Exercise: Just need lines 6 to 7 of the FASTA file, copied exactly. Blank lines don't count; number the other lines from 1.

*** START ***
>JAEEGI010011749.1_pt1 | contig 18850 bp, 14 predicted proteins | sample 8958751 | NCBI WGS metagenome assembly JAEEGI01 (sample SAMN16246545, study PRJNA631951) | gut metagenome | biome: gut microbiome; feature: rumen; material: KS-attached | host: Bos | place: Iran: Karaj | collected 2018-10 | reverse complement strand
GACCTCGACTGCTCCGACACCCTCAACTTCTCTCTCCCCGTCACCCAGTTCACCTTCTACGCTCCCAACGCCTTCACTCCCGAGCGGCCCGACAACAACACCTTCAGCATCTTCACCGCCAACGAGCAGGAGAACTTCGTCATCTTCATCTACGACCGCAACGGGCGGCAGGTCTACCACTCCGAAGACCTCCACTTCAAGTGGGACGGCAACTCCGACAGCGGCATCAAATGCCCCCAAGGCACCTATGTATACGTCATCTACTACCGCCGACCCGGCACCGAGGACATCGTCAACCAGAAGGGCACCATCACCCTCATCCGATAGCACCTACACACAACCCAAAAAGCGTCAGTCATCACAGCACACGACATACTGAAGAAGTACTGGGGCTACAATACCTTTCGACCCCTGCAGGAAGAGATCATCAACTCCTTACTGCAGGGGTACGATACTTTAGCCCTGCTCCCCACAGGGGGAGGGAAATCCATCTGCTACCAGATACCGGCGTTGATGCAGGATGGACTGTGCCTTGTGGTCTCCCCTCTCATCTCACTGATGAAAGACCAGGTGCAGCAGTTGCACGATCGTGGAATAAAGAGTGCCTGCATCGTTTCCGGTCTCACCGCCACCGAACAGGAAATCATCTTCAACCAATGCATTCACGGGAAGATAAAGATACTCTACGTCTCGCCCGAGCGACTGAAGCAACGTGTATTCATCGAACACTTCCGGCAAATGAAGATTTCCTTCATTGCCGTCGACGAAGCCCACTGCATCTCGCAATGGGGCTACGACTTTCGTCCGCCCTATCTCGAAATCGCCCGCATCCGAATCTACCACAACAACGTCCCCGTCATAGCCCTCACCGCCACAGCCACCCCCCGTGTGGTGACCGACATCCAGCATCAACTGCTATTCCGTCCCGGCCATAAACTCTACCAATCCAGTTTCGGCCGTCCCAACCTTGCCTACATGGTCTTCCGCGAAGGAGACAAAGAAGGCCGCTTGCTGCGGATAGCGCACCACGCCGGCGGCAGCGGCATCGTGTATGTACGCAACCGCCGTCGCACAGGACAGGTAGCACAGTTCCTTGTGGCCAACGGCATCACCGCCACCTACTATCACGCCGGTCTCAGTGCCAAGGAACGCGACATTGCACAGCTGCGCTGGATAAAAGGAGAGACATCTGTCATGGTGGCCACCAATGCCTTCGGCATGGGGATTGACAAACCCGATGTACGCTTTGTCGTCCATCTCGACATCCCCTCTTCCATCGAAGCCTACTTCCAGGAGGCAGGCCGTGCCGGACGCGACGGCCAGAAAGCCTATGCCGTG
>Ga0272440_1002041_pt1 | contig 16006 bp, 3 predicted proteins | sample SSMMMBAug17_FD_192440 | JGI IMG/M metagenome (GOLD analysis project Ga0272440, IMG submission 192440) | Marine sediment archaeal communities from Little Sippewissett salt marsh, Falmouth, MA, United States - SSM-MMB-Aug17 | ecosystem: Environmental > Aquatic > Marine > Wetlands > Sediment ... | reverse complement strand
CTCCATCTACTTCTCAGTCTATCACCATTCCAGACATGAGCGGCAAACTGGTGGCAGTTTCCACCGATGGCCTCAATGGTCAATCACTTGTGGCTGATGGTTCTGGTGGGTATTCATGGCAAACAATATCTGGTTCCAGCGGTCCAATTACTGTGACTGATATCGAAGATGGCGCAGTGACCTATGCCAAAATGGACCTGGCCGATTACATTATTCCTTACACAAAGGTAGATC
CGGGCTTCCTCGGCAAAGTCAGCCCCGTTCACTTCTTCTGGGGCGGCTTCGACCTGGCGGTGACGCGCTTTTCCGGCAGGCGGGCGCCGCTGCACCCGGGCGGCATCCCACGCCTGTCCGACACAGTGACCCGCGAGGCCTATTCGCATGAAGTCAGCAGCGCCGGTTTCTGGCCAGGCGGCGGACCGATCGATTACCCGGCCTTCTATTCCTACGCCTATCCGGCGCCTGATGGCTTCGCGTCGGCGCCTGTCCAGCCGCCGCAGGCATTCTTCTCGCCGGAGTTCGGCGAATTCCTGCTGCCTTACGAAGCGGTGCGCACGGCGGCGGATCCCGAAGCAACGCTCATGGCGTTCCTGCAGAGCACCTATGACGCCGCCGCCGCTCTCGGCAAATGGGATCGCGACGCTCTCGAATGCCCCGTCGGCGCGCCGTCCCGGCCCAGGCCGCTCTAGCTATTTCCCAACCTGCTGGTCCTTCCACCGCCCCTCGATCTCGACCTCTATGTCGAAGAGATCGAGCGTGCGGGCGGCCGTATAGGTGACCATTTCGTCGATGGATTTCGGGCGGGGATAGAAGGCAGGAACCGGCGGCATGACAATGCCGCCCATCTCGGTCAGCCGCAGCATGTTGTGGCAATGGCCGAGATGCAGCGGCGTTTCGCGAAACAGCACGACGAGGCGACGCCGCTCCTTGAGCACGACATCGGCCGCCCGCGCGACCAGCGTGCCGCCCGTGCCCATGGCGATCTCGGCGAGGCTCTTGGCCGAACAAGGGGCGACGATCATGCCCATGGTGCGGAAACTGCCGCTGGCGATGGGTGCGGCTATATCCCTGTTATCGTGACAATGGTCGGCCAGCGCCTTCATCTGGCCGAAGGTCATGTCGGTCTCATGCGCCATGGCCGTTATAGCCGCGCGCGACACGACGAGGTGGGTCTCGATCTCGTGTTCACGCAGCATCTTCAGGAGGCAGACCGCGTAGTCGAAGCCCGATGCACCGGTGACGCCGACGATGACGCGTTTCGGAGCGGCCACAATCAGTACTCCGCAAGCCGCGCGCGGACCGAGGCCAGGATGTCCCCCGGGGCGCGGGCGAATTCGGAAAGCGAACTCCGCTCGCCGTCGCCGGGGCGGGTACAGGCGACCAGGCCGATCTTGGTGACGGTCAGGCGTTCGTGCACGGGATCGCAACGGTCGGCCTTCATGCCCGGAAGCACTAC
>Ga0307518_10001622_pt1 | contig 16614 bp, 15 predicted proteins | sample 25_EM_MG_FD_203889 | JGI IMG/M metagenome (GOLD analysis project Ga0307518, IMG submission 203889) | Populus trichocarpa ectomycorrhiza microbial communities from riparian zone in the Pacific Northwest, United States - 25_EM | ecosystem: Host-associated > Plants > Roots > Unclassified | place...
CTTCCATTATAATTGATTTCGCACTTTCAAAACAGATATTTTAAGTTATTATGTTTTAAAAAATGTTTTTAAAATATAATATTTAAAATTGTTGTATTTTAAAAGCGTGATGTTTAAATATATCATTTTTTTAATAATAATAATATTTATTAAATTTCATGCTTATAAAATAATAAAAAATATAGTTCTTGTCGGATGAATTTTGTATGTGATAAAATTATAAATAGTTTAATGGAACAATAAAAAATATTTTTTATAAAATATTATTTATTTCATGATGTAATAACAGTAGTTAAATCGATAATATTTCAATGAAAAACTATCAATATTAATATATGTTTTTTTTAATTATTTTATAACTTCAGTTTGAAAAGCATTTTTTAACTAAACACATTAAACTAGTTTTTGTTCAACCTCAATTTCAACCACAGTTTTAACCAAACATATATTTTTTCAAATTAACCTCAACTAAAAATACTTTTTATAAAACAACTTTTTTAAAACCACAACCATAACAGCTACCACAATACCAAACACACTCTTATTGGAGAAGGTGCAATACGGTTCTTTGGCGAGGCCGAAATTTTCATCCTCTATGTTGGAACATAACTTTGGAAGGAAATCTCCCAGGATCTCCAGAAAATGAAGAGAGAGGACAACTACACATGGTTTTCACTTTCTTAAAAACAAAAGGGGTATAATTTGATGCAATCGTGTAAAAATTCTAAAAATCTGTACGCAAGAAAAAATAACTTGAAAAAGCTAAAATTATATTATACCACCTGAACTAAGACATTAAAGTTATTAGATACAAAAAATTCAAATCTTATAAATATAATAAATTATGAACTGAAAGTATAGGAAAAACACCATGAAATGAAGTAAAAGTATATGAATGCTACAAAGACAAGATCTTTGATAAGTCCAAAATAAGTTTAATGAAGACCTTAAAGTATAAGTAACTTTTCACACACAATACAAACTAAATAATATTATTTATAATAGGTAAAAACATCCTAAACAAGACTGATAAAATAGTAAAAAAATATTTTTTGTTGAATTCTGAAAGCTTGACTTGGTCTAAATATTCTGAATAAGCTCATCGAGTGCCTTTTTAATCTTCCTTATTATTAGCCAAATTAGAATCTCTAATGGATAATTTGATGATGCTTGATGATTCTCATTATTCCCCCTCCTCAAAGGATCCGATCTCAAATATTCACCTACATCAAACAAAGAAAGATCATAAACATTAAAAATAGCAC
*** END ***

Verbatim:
>Ga0307518_10001622_pt1 | contig 16614 bp, 15 predicted proteins | sample 25_EM_MG_FD_203889 | JGI IMG/M metagenome (GOLD analysis project Ga0307518, IMG submission 203889) | Populus trichocarpa ectomycorrhiza microbial communities from riparian zone in the Pacific Northwest, United States - 25_EM | ecosystem: Host-associated > Plants > Roots > Unclassified | place...
CTTCCATTATAATTGATTTCGCACTTTCAAAACAGATATTTTAAGTTATTATGTTTTAAAAAATGTTTTTAAAATATAATATTTAAAATTGTTGTATTTTAAAAGCGTGATGTTTAAATATATCATTTTTTTAATAATAATAATATTTATTAAATTTCATGCTTATAAAATAATAAAAAATATAGTTCTTGTCGGATGAATTTTGTATGTGATAAAATTATAAATAGTTTAATGGAACAATAAAAAATATTTTTTATAAAATATTATTTATTTCATGATGTAATAACAGTAGTTAAATCGATAATATTTCAATGAAAAACTATCAATATTAATATATGTTTTTTTTAATTATTTTATAACTTCAGTTTGAAAAGCATTTTTTAACTAAACACATTAAACTAGTTTTTGTTCAACCTCAATTTCAACCACAGTTTTAACCAAACATATATTTTTTCAAATTAACCTCAACTAAAAATACTTTTTATAAAACAACTTTTTTAAAACCACAACCATAACAGCTACCACAATACCAAACACACTCTTATTGGAGAAGGTGCAATACGGTTCTTTGGCGAGGCCGAAATTTTCATCCTCTATGTTGGAACATAACTTTGGAAGGAAATCTCCCAGGATCTCCAGAAAATGAAGAGAGAGGACAACTACACATGGTTTTCACTTTCTTAAAAACAAAAGGGGTATAATTTGATGCAATCGTGTAAAAATTCTAAAAATCTGTACGCAAGAAAAAATAACTTGAAAAAGCTAAAATTATATTATACCACCTGAACTAAGACATTAAAGTTATTAGATACAAAAAATTCAAATCTTATAAATATAATAAATTATGAACTGAAAGTATAGGAAAAACACCATGAAATGAAGTAAAAGTATATGAATGCTACAAAGACAAGATCTTTGATAAGTCCAAAATAAGTTTAATGAAGACCTTAAAGTATAAGTAACTTTTCACACACAATACAAACTAAATAATATTATTTATAATAGGTAAAAACATCCTAAACAAGACTGATAAAATAGTAAAAAAATATTTTTTGTTGAATTCTGAAAGCTTGACTTGGTCTAAATATTCTGAATAAGCTCATCGAGTGCCTTTTTAATCTTCCTTATTATTAGCCAAATTAGAATCTCTAATGGATAATTTGATGATGCTTGATGATTCTCATTATTCCCCCTCCTCAAAGGATCCGATCTCAAATATTCACCTACATCAAACAAAGAAAGATCATAAACATTAAAAATAGCAC